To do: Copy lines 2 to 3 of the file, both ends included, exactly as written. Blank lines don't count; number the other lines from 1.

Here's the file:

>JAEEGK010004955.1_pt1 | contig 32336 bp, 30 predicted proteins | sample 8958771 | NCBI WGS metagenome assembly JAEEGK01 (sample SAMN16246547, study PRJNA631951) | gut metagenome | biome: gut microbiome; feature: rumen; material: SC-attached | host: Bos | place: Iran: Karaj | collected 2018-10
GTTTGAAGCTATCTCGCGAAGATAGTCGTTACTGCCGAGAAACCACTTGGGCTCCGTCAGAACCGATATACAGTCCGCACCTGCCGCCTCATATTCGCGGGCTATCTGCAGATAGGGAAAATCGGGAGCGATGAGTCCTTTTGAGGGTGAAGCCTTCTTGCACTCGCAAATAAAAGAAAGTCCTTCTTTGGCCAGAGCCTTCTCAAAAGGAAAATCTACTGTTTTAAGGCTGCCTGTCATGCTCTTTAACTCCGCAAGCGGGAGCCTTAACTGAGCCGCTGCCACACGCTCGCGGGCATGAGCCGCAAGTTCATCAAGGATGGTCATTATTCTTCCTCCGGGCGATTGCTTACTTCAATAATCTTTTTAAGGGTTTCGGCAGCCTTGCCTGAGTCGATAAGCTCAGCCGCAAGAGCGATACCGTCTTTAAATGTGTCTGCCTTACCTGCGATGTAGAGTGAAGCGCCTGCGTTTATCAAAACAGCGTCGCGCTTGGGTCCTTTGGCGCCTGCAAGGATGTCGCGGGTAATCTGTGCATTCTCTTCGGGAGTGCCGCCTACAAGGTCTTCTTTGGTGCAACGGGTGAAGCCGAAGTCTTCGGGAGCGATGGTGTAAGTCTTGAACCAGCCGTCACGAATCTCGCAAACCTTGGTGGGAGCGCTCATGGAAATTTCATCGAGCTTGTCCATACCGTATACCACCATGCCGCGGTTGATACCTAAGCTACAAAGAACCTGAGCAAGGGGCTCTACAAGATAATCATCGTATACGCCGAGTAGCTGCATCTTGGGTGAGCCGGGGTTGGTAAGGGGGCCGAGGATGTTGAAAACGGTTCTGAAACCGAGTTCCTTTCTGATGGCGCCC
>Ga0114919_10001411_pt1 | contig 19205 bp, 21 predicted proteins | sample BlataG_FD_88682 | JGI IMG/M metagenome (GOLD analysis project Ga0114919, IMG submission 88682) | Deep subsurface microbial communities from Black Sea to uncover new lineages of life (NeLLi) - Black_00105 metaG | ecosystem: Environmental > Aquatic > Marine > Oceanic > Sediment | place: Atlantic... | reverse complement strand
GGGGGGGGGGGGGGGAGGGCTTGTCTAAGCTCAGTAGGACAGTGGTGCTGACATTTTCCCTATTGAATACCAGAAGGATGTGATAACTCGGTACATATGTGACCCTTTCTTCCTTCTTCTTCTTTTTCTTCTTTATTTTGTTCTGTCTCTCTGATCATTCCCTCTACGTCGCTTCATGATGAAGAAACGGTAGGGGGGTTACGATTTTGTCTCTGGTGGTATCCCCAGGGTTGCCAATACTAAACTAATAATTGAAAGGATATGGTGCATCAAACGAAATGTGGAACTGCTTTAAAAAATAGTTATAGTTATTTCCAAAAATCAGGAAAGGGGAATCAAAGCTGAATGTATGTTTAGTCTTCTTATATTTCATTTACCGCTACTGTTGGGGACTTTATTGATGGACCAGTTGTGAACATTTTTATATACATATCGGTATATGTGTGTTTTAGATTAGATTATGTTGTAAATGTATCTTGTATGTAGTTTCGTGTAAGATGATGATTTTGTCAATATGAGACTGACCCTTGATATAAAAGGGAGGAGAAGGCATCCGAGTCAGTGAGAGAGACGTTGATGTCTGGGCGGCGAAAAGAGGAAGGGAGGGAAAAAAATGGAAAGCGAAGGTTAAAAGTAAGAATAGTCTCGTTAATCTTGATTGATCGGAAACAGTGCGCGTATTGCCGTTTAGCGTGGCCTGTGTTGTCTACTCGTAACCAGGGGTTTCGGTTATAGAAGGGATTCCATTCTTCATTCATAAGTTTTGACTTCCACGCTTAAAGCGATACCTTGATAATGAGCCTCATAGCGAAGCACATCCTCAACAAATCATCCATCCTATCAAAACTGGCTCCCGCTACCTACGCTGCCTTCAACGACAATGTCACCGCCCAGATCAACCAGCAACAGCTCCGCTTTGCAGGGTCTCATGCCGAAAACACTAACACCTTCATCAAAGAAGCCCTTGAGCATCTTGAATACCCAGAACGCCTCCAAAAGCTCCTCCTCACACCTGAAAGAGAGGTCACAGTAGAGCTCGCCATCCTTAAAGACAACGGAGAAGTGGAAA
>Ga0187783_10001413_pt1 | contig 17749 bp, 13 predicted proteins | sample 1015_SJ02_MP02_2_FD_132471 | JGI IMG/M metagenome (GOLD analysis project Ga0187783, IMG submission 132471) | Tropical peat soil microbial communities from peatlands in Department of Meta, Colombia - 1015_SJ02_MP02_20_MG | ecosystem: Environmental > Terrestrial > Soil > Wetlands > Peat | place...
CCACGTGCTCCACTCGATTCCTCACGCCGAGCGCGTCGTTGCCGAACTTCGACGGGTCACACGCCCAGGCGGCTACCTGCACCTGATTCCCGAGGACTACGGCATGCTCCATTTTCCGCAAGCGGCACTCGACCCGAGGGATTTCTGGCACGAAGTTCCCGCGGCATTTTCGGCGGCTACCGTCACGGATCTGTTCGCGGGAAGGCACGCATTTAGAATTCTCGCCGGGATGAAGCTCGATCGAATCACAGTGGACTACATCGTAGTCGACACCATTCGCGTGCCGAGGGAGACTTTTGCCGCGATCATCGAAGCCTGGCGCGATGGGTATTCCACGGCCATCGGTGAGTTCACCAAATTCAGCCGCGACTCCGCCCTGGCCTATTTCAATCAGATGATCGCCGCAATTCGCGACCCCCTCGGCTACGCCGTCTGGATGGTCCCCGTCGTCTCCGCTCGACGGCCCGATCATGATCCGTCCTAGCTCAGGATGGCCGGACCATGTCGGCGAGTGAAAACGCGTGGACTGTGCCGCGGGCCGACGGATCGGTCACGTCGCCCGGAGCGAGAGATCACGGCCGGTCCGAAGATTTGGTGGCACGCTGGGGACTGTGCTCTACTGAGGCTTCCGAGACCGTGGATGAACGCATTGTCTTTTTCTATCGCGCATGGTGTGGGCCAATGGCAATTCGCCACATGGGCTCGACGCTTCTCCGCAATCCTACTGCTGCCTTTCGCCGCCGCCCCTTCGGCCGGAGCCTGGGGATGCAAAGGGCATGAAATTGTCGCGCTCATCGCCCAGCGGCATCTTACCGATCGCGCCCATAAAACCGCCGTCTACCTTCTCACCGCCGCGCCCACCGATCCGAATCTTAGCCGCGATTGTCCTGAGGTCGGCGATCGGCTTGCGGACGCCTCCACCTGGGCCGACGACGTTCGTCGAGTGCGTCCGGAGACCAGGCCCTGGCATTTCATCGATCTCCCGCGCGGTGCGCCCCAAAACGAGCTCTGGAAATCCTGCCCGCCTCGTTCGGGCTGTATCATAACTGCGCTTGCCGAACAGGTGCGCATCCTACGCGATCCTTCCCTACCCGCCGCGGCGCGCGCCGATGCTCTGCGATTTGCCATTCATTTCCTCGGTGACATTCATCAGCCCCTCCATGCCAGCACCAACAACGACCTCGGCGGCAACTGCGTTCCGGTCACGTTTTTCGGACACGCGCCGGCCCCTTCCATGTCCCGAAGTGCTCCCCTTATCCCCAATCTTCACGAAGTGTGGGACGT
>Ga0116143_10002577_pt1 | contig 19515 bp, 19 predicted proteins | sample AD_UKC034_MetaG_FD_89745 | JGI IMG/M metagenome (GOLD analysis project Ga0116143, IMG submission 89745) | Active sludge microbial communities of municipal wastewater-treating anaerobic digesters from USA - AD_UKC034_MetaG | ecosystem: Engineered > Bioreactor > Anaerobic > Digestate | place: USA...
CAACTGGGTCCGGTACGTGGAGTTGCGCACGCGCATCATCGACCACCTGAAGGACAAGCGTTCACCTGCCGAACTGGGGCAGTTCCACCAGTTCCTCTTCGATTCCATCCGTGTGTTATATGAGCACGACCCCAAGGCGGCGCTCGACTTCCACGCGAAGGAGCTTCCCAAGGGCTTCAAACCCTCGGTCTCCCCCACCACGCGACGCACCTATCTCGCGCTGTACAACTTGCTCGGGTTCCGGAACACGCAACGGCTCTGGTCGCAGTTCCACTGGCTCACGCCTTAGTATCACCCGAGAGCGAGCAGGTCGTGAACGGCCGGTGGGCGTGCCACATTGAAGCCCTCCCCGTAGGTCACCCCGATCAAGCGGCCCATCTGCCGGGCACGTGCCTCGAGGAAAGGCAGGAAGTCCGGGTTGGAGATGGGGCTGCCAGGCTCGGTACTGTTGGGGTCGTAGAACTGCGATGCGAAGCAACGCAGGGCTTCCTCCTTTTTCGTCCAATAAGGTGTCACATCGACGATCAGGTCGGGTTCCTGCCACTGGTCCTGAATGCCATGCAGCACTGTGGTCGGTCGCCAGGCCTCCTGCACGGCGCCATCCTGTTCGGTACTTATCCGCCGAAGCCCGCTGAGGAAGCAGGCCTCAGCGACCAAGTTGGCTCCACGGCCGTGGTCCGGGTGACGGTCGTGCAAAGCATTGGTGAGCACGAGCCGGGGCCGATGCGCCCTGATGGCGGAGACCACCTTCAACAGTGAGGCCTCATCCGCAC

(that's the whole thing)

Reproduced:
GTTTGAAGCTATCTCGCGAAGATAGTCGTTACTGCCGAGAAACCACTTGGGCTCCGTCAGAACCGATATACAGTCCGCACCTGCCGCCTCATATTCGCGGGCTATCTGCAGATAGGGAAAATCGGGAGCGATGAGTCCTTTTGAGGGTGAAGCCTTCTTGCACTCGCAAATAAAAGAAAGTCCTTCTTTGGCCAGAGCCTTCTCAAAAGGAAAATCTACTGTTTTAAGGCTGCCTGTCATGCTCTTTAACTCCGCAAGCGGGAGCCTTAACTGAGCCGCTGCCACACGCTCGCGGGCATGAGCCGCAAGTTCATCAAGGATGGTCATTATTCTTCCTCCGGGCGATTGCTTACTTCAATAATCTTTTTAAGGGTTTCGGCAGCCTTGCCTGAGTCGATAAGCTCAGCCGCAAGAGCGATACCGTCTTTAAATGTGTCTGCCTTACCTGCGATGTAGAGTGAAGCGCCTGCGTTTATCAAAACAGCGTCGCGCTTGGGTCCTTTGGCGCCTGCAAGGATGTCGCGGGTAATCTGTGCATTCTCTTCGGGAGTGCCGCCTACAAGGTCTTCTTTGGTGCAACGGGTGAAGCCGAAGTCTTCGGGAGCGATGGTGTAAGTCTTGAACCAGCCGTCACGAATCTCGCAAACCTTGGTGGGAGCGCTCATGGAAATTTCATCGAGCTTGTCCATACCGTATACCACCATGCCGCGGTTGATACCTAAGCTACAAAGAACCTGAGCAAGGGGCTCTACAAGATAATCATCGTATACGCCGAGTAGCTGCATCTTGGGTGAGCCGGGGTTGGTAAGGGGGCCGAGGATGTTGAAAACGGTTCTGAAACCGAGTTCCTTTCTGATGGCGCCC
>Ga0114919_10001411_pt1 | contig 19205 bp, 21 predicted proteins | sample BlataG_FD_88682 | JGI IMG/M metagenome (GOLD analysis project Ga0114919, IMG submission 88682) | Deep subsurface microbial communities from Black Sea to uncover new lineages of life (NeLLi) - Black_00105 metaG | ecosystem: Environmental > Aquatic > Marine > Oceanic > Sediment | place: Atlantic... | reverse complement strand